An introduction to unexplored Rajasthan – Rajsamand Lake
Rajsamand lake, also known as Rajsamudra lake, is a beauty situated 66 km north of Udaipur, the southern part of Rajasthan. Constructed in 1660 by Maharana Raj Singh, the Rajsamand Lake is 6.4 km long, 2.8 km wide, and ~60 feet deep, with river Gomti being its major water supplier. It is one of the five famous lakes of Mewar, between Rajnagar and Kankroli. During sunset, this beauty glitters with light coming from the sun.
A picturesque paradise indeed!
Marvellous features of Rajsamudra Lake
Rajsamand Lake has a white marble ghat on the south, which enhances its beauty manifolds.
You would see five structures with two pillars each and one triangular structure on top. These are craft fully designed torans (weighing arches) where the Mewar king and his descendants organized Tuladan (an event where the gold weighted equivalent to that of the King gets distributed amongst Brahmins).
Another attraction here is the nine pavilions or Chaukis. To feel the cool breeze, calmness, or wish to enjoy a picnic, this is the perfect spot for such events. These pavilions have carvings of birds, chariots, gods, and a lot of other things. Don’t forget to bring your lunch, because you won’t find any inside the complex.
One will also find inscriptions of the history of Mewar in the 1017 stanzas on 27 marble slabs, also known as Raj Prashasti. This inscription is called the longest etching in India of its kind.
The marble used here to make this whole structure came from nearby places such as Ajmer and places in between where one would find natural marble reserves.
Did you know: Rajsamand Lake served as a seaplane base during WWII for over six years for Imperial Airforce.
Why was it Constructed?
Dramatic drought and famine situation shook the region in the year 1661, because of which the idea of Rajsamand Lake developed. Providing canal irrigation to local farmers was another reason why the idea of constructed Rajsamand Lake got conceived. The victims of drought got employment opportunities due to the construction of the dam.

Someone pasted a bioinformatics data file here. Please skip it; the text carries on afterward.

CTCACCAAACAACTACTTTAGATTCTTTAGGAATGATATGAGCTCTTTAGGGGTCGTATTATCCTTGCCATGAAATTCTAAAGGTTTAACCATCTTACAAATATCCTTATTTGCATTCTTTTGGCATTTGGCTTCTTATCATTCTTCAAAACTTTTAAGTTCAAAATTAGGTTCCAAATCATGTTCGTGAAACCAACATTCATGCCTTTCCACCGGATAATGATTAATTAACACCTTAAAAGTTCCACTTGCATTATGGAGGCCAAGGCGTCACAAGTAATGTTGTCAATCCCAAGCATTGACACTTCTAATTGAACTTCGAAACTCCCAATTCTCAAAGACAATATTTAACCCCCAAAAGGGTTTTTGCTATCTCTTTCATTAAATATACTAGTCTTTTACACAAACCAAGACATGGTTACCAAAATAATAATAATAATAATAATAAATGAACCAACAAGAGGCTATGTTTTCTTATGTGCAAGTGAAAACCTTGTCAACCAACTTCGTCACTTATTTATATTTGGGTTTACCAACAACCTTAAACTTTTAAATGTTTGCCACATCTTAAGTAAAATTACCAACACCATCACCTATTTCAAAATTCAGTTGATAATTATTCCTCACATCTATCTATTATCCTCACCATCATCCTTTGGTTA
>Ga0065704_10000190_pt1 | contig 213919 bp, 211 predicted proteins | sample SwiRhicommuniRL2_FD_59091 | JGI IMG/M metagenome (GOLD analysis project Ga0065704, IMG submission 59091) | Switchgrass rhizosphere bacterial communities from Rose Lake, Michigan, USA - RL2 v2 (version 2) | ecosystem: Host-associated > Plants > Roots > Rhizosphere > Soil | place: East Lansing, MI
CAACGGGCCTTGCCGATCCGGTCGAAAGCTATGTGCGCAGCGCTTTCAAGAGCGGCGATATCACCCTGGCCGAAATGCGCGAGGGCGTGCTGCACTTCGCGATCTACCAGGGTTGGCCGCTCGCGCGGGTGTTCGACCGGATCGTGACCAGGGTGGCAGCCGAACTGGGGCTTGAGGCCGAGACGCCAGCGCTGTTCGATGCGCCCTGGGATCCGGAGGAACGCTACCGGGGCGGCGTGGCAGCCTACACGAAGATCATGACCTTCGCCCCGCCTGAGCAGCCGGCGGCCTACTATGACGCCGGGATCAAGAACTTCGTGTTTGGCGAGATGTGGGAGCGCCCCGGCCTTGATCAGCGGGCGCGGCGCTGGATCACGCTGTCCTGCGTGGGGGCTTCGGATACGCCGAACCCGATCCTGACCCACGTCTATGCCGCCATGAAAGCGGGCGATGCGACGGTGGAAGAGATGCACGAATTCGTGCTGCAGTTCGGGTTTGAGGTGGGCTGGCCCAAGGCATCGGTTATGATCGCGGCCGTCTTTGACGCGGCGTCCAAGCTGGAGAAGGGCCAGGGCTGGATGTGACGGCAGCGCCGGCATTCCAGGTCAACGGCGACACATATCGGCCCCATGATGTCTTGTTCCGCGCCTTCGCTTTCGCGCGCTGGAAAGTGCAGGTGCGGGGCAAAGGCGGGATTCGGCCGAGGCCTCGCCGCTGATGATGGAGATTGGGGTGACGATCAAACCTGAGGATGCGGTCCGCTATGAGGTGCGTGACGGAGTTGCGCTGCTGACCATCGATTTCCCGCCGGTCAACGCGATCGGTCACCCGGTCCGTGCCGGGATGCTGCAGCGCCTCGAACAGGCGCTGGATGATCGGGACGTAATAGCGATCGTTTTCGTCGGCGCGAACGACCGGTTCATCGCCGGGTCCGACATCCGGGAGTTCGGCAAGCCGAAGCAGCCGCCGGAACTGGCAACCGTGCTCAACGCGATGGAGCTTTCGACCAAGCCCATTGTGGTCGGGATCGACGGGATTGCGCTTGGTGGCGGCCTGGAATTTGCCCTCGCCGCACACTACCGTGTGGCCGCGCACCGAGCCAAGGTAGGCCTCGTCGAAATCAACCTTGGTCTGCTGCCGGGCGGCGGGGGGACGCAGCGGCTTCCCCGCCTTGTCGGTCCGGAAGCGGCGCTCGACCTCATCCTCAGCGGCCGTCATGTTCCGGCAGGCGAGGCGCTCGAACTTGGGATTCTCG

Foundation began on January 1, 1662, but actual construction started on January 14, 1676. Mukund Jaggatnath was the chief architect of Rajsamand Lake.
In modern India, the lake got dried up completely, and an activist named Dinesh Shrimali came forward to mobilize people to refill the Rajsamad lake. After cleaning the Gomti river and regularizing several mines, the cleaning efforts became visible. People’s cooperation was integral to Rajsamand Lake’s rejuvenation success story in 2006. Today the lake we all see is the tireless effort of humans coming together for nature.
Visit the Rajsamand Lake, because things are in your favour!
When the sun rays hit the water, it shines like multiple diamonds floating in it. With such marvelous scenery, you will surely get some Instagram-worthy memorable shots here. For people who want a break from their busy life for peace, this sight is a place to behold forever. What’s more?
This place asks for no entry fee or specific timings. Just between sunrise and sunset is the best time to go. Make a plan to visit this site in the months between October-February. It is a smart move to avoid the scorching summers of Rajasthan.
Things to visit near Rajsamand Lake
This photographer’s heaven has many striking moments to offer with its delightful sunrise and breathtaking sunset. Kumbhalgarh National Park is 85 km away from this site, and it takes 2 hours to reach there via NH58 on a cab or own car. Many sites are available in the vicinity, so plan your trip and visit multiple locations in a day.
Temples such as Hanuman Mandir, Dwarkadhish temple, Shrinathji temple, Haldi Ghati, Kankroli Temple, Shree Chhapariya Bheru Mandir are some of the many fascinating sites to visit at least once. Numerous hotels are available near the lake, and you can enjoy the scenic view from your hotel room, under Rs. 2000 for a decent room.